Politics & Policies

Australia / Defining full employment

(Chosen excerpts by Job Market Monitor) – Political discussion over the current government’s economic record centres on Australia’s unemployment rate of 5.5%. As some commentators have noted, this is better than the average of the last three decades for Australia.

Nonetheless a reasonable person might well ask how 5% of the labour force being unemployed could be viewed in any way as acceptable, regardless of the average over a significant period of time.

The answer lies in the long-running influence of some conventional economic propositions on the way we look at unemployment and how these propositions inform discussion about what full employment means.

I would add also that none of these propositions are beyond question. I believe they should be held up for scrutiny.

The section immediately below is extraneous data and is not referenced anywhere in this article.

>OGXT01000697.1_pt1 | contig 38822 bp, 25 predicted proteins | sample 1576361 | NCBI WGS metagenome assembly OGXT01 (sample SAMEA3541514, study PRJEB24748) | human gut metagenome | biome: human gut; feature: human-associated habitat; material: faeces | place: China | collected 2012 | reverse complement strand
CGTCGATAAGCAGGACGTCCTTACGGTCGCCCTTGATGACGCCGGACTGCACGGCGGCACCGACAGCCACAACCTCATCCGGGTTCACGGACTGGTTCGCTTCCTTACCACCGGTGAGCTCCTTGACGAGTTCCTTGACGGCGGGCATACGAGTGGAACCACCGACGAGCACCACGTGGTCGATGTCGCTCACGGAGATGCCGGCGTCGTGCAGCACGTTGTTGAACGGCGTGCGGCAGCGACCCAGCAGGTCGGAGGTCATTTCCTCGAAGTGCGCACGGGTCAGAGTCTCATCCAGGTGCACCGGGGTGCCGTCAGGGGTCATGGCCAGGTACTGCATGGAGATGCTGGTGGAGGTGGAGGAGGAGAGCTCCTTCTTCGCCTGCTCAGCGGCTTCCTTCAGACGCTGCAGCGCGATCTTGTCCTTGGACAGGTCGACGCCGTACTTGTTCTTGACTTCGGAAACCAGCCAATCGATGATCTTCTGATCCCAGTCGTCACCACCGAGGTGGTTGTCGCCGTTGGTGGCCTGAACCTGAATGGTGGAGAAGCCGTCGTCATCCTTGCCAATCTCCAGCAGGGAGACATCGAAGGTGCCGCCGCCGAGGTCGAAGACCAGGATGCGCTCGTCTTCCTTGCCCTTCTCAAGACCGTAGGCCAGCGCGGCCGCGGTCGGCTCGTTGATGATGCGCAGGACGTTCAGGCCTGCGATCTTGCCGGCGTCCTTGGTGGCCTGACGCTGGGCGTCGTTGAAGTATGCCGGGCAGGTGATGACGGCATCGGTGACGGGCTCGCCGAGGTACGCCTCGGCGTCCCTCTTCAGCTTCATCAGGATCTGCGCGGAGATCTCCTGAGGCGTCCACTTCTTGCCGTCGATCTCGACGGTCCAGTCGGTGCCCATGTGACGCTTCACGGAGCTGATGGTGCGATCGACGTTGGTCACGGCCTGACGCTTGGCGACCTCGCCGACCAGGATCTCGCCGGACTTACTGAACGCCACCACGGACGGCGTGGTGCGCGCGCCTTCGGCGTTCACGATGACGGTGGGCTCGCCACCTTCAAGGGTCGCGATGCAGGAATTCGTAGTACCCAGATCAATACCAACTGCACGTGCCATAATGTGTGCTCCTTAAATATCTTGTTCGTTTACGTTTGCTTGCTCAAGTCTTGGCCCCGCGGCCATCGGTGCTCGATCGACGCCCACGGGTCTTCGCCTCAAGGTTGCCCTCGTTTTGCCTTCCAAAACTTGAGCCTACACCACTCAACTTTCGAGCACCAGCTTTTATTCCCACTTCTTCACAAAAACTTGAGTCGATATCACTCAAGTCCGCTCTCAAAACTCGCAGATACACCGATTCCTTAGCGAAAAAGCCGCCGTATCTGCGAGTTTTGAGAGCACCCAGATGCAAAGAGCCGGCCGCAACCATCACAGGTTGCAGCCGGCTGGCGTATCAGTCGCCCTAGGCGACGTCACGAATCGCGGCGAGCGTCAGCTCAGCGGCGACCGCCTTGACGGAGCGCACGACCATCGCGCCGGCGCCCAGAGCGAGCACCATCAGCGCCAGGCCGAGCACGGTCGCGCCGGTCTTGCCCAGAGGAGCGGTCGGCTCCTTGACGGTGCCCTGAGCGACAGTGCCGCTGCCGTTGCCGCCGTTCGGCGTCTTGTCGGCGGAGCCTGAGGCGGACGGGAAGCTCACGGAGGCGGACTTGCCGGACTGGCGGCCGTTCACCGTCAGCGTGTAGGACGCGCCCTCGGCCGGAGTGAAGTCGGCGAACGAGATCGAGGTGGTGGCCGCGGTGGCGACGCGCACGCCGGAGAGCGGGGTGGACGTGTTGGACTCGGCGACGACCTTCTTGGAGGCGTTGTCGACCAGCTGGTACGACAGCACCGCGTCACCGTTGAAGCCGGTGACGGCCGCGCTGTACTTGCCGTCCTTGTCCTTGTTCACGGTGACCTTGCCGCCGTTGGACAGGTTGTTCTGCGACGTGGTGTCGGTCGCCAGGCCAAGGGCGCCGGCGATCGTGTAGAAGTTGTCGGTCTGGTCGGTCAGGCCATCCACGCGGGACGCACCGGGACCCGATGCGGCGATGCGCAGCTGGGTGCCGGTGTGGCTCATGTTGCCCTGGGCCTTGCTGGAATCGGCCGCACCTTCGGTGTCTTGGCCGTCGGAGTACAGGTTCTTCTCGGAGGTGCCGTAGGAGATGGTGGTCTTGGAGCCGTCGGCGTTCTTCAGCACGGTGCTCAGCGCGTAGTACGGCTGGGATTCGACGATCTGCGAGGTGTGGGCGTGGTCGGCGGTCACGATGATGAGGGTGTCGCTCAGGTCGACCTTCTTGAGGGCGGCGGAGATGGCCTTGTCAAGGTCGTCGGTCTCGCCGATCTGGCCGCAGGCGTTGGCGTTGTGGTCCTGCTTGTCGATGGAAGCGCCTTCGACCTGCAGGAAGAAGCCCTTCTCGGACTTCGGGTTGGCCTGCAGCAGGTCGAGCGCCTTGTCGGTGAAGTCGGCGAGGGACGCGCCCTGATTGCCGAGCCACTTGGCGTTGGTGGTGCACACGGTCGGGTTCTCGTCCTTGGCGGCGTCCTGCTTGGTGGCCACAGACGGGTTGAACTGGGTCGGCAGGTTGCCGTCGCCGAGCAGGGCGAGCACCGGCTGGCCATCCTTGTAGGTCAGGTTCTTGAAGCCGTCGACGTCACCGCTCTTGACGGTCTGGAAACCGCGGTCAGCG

Exactly what is full employment?

More than anything else in the last hundred years, explanations of unemployment in capitalist economies and the related notion of full-employment have been at the heart of debate in macroeconomics.

Read the whole story at  

Capture d’écran 2013-07-10 à 08.30.40

via Not just a number: Defining full employment.

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